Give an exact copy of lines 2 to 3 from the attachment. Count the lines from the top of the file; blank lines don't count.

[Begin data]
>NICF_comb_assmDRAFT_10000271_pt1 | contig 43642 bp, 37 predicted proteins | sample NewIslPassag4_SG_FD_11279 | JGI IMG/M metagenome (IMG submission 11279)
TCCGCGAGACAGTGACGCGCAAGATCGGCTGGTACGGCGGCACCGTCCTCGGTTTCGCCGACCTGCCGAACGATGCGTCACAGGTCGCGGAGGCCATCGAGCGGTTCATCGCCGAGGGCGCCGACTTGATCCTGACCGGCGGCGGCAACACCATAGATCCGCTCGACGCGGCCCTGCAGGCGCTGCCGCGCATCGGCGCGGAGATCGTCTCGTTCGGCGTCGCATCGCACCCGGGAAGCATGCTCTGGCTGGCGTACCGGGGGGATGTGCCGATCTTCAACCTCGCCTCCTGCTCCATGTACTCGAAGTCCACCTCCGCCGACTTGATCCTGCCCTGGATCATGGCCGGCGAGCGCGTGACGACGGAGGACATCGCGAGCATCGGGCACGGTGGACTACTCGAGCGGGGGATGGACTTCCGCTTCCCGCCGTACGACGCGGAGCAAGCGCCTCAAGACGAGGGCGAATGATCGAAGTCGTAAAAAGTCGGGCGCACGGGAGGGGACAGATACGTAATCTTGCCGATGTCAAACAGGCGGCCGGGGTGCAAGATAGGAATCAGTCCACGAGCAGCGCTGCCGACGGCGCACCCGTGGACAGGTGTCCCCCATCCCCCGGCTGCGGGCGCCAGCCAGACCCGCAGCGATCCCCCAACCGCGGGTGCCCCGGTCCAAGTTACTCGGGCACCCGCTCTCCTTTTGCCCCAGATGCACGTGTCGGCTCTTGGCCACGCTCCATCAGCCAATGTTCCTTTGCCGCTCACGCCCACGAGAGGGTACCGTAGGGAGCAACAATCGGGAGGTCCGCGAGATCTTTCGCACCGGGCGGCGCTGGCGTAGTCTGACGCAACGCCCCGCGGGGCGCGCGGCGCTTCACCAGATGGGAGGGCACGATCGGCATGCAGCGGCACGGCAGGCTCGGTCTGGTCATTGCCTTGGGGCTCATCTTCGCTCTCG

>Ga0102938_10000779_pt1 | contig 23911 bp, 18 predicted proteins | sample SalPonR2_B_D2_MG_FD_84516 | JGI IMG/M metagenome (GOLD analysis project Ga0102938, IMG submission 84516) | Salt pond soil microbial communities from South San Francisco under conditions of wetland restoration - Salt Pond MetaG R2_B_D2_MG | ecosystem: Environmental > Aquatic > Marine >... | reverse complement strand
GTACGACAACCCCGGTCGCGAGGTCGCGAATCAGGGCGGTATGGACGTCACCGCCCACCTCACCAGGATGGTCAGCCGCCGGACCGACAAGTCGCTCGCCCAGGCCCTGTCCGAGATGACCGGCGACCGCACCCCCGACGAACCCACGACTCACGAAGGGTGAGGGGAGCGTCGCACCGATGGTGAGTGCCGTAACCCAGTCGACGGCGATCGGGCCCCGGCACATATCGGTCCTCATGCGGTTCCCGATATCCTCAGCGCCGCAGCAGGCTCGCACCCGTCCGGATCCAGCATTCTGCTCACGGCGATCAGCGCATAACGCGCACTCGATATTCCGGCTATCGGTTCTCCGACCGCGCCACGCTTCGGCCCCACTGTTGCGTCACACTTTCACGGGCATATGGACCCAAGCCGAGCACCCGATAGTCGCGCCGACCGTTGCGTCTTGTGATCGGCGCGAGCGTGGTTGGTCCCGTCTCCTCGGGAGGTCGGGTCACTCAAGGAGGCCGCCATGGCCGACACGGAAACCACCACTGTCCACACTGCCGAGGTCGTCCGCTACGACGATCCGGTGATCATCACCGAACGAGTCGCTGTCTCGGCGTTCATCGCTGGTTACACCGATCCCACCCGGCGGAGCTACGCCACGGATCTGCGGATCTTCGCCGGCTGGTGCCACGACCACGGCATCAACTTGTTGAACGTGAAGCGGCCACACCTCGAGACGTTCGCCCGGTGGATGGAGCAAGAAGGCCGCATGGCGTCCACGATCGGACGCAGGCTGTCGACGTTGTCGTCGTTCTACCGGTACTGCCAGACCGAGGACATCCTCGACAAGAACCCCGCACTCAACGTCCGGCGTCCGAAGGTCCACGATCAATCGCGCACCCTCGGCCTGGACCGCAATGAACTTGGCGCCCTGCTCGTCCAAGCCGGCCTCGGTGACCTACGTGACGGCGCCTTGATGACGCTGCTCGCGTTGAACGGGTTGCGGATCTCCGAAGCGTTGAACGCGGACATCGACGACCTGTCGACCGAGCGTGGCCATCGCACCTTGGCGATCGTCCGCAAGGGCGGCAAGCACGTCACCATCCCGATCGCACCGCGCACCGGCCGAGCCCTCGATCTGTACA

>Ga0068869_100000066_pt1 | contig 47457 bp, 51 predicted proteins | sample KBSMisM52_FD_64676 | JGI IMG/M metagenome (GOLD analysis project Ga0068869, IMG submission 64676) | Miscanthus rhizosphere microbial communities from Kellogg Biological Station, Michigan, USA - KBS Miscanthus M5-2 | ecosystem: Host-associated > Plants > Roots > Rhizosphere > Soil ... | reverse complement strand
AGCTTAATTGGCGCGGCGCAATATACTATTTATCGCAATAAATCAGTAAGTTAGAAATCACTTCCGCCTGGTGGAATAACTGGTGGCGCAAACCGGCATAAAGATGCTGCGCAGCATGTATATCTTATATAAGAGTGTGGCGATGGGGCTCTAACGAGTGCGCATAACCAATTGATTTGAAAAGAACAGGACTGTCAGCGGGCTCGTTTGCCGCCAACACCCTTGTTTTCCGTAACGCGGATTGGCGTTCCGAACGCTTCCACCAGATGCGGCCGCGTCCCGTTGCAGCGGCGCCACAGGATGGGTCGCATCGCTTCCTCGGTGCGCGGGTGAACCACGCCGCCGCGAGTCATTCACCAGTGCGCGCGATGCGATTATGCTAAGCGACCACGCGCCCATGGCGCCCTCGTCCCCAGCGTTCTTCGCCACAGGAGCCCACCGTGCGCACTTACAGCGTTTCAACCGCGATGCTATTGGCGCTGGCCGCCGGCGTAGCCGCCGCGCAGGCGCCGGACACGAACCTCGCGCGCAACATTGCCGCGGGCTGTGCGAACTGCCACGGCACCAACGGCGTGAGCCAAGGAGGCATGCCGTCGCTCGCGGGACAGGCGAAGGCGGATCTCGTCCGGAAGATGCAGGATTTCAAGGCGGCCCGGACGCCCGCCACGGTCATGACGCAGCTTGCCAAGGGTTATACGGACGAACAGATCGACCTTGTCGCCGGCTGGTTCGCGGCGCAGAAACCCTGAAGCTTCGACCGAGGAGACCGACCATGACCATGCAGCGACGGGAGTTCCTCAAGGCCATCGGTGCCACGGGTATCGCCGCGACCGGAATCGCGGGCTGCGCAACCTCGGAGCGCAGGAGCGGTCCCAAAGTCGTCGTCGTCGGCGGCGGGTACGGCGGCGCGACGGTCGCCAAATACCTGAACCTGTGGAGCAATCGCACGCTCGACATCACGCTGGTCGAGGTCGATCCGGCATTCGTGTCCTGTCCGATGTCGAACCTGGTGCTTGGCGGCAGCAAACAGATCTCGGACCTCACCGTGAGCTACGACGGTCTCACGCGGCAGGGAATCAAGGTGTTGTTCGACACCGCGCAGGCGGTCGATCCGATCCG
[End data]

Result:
TCCGCGAGACAGTGACGCGCAAGATCGGCTGGTACGGCGGCACCGTCCTCGGTTTCGCCGACCTGCCGAACGATGCGTCACAGGTCGCGGAGGCCATCGAGCGGTTCATCGCCGAGGGCGCCGACTTGATCCTGACCGGCGGCGGCAACACCATAGATCCGCTCGACGCGGCCCTGCAGGCGCTGCCGCGCATCGGCGCGGAGATCGTCTCGTTCGGCGTCGCATCGCACCCGGGAAGCATGCTCTGGCTGGCGTACCGGGGGGATGTGCCGATCTTCAACCTCGCCTCCTGCTCCATGTACTCGAAGTCCACCTCCGCCGACTTGATCCTGCCCTGGATCATGGCCGGCGAGCGCGTGACGACGGAGGACATCGCGAGCATCGGGCACGGTGGACTACTCGAGCGGGGGATGGACTTCCGCTTCCCGCCGTACGACGCGGAGCAAGCGCCTCAAGACGAGGGCGAATGATCGAAGTCGTAAAAAGTCGGGCGCACGGGAGGGGACAGATACGTAATCTTGCCGATGTCAAACAGGCGGCCGGGGTGCAAGATAGGAATCAGTCCACGAGCAGCGCTGCCGACGGCGCACCCGTGGACAGGTGTCCCCCATCCCCCGGCTGCGGGCGCCAGCCAGACCCGCAGCGATCCCCCAACCGCGGGTGCCCCGGTCCAAGTTACTCGGGCACCCGCTCTCCTTTTGCCCCAGATGCACGTGTCGGCTCTTGGCCACGCTCCATCAGCCAATGTTCCTTTGCCGCTCACGCCCACGAGAGGGTACCGTAGGGAGCAACAATCGGGAGGTCCGCGAGATCTTTCGCACCGGGCGGCGCTGGCGTAGTCTGACGCAACGCCCCGCGGGGCGCGCGGCGCTTCACCAGATGGGAGGGCACGATCGGCATGCAGCGGCACGGCAGGCTCGGTCTGGTCATTGCCTTGGGGCTCATCTTCGCTCTCG

>Ga0102938_10000779_pt1 | contig 23911 bp, 18 predicted proteins | sample SalPonR2_B_D2_MG_FD_84516 | JGI IMG/M metagenome (GOLD analysis project Ga0102938, IMG submission 84516) | Salt pond soil microbial communities from South San Francisco under conditions of wetland restoration - Salt Pond MetaG R2_B_D2_MG | ecosystem: Environmental > Aquatic > Marine >... | reverse complement strand